Treatment / Management

Clinicians have tried several treatment modalities with variable clinical responses (see also table 1). These include gold therapy, antiepileptic agents such as carbamazepine, valproate, phenobarbital, phenytoin, and procedures such as thymectomy.

However, plasma exchange appears to be the most effective treatment available for Morvan syndrome as seen in several cases, besides immunosuppression[1]. Immunosuppression is a patient response-based, and it is usually the initial treatment modality tried before plasma exchange. Due to unclear reasons, clinical response to plasma exchange and immunosuppression is also variable. It is probably related to the varied serum factors responsible for causing symptoms in mixed patient populations. Some authors postulate that with Morvan syndrome associated with other autoimmune conditions like myasthenia and autoimmune thyroid disorders, immunosuppression is more effective.

Differential Diagnosis

The first 2 close differentials of Morvan syndrome are limbic encephalitis (LE) and acquired neuromyotonia (Issac syndrome). A few others are also mentioned below.

  1. Limbic encephalitis[24] has remarkably similar CNS features like Morvan syndrome. However, subtle differences do exist between these two conditions. Severe insomnia, hyperhidrosis, and myokymia are characteristics of Morvan syndrome. Whereas LE has amnesia, seizures, and temporal lobe structural abnormalities on imaging. LE differs from Morvan syndrome with the conspicuous absence of NMT, dysautonomia. There are other biochemical and radiological differences also. CASPR2 antibodies are more predominant in Morvan syndrome; LGI1 antibodies are more predominant in LE. Additional features that distinguish Morvan syndrome from classical LE are the presence of neuropathic lower limb pain, weight loss, male gender, and association with thymomas.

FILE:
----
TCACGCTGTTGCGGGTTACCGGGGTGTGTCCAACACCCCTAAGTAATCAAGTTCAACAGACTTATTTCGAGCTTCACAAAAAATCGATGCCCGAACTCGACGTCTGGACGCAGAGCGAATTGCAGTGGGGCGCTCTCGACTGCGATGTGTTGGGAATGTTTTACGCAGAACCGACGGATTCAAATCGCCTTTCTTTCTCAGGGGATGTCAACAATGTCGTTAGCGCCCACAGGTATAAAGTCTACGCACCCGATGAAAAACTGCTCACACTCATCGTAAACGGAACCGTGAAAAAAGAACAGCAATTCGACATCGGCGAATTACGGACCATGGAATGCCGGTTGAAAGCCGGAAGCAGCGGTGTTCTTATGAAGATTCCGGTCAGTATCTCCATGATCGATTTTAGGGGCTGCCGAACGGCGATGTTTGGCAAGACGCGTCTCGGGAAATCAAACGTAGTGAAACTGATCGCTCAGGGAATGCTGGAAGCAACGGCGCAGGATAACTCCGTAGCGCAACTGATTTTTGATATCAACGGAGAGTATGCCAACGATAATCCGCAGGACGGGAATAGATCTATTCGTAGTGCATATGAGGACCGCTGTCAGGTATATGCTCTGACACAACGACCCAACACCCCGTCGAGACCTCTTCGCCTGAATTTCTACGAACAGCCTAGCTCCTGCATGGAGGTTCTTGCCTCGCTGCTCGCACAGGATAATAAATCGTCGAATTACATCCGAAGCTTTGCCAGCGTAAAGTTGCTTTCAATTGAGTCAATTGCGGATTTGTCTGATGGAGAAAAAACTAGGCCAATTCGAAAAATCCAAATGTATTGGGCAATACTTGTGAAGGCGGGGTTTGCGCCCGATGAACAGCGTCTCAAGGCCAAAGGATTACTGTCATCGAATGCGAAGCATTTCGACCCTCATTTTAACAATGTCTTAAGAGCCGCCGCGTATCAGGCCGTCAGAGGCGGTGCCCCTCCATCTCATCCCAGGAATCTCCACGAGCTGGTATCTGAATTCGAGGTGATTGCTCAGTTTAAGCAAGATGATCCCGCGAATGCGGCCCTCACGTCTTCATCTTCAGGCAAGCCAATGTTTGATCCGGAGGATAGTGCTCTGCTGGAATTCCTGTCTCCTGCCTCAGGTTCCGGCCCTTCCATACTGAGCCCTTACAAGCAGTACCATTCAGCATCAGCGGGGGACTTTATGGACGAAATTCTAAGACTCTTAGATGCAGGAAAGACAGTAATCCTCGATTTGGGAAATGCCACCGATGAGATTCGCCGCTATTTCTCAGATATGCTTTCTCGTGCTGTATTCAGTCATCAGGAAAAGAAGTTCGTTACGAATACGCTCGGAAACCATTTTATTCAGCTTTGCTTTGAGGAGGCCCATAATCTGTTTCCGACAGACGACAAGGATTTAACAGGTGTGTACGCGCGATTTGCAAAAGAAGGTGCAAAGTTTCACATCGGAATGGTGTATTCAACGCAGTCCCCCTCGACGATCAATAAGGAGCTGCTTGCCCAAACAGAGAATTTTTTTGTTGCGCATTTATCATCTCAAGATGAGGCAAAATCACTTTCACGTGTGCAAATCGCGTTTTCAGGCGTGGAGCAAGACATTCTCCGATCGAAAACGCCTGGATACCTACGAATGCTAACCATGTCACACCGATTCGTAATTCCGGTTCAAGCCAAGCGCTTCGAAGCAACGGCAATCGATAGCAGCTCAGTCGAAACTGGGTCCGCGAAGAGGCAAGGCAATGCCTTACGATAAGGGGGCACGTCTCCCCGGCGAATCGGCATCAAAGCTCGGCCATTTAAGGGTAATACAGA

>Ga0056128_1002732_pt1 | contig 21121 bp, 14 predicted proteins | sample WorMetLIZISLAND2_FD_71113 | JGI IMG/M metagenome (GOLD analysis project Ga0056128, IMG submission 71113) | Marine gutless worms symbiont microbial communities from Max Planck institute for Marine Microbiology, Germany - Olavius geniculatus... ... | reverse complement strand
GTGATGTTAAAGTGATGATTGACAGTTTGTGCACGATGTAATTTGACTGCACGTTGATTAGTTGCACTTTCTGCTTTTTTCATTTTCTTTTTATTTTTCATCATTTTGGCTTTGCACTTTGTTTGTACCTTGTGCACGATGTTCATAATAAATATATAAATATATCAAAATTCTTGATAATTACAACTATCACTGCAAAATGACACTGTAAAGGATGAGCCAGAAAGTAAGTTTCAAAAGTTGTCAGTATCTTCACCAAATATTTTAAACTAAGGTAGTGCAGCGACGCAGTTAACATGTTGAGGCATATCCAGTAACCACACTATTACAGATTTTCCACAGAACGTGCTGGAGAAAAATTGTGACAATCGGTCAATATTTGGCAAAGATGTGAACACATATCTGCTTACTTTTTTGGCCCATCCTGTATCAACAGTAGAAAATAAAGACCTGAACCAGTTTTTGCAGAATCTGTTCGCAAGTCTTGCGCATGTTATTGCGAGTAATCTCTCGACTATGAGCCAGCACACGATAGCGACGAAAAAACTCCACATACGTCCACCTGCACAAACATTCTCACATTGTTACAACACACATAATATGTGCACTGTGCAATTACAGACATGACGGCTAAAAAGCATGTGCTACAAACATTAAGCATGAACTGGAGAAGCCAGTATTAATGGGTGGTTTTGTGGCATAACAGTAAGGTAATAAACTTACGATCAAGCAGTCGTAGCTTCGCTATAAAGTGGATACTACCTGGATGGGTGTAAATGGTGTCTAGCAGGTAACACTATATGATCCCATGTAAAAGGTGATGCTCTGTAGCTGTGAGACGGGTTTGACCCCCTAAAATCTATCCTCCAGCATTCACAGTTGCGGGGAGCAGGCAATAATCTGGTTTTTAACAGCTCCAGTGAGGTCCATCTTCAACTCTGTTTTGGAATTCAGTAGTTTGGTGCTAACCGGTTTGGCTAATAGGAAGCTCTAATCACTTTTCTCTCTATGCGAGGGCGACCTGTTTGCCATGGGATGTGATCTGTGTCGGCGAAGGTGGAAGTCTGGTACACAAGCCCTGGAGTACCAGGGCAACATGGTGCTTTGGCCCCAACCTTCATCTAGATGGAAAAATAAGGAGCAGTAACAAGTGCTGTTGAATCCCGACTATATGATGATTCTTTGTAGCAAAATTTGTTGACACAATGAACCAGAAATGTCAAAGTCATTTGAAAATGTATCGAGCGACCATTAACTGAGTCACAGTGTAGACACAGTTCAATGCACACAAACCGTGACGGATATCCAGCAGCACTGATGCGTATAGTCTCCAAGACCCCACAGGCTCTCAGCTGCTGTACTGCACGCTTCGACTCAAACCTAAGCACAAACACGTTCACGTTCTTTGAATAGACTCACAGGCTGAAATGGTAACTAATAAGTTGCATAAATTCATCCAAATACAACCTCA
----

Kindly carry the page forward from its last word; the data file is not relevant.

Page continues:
2. Acquired neuromyotonia or Isaac syndrome[13] is a disorder similar to Morvan syndrome with peripheral nerve hyperexcitability but without overt CNS or ANS dysfunction which is noted very vividly in Morvan syndrome.
  3. Guillain-Barre syndrome (GBS)[14] is an immune system-mediated ascending neuropathy with, both, muscle weakness including loss of deep tendon reflexes and sensory deprivation resulting from the damage of the peripheral nervous system. A viral infection usually triggers GBS and less commonly it can present after surgery or vaccination. Diagnosis is generally through clinical exclusion and supported by tests such as nerve conduction studies and CSF analysis. In severe cases, prompt treatment with intravenous immunoglobulins or plasmapheresis, together with supportive care, will lead to functional recovery in the majority.
  4. Clinical features such as severe insomnia, hallucinations, mental confusion, complex motor activity, dreamlike state, autonomic activation collectively called "agrypnia excitata," which is a clinic feature often encountered in familial fatal insomnia (FFI), was also described in one report of Morvan syndrome[12]. However, FFI is a prion disease, and structural brain abnormalities are quite clearly seen on imaging, unlike Morvan syndrome.


The natural history of Morvan syndrome is variable. Some cases have been reported to remit spontaneously, and some required extensive treatment, mainly in the form of immunotherapy including plasma exchange and long-term immunosuppression. Some cases were fatal. The overall prognosis of Morvan syndrome was particularly poor when associated with thymoma.


Patients suspected to have Morvan syndrome, due to its extensive neurological symptomatology, would certainly benefit from a neurology consultation. Depending on other clinical complications such as cardiac arrhythmias, either cardiology or an EP consultation would be pertinent.

Pearls and Other Issues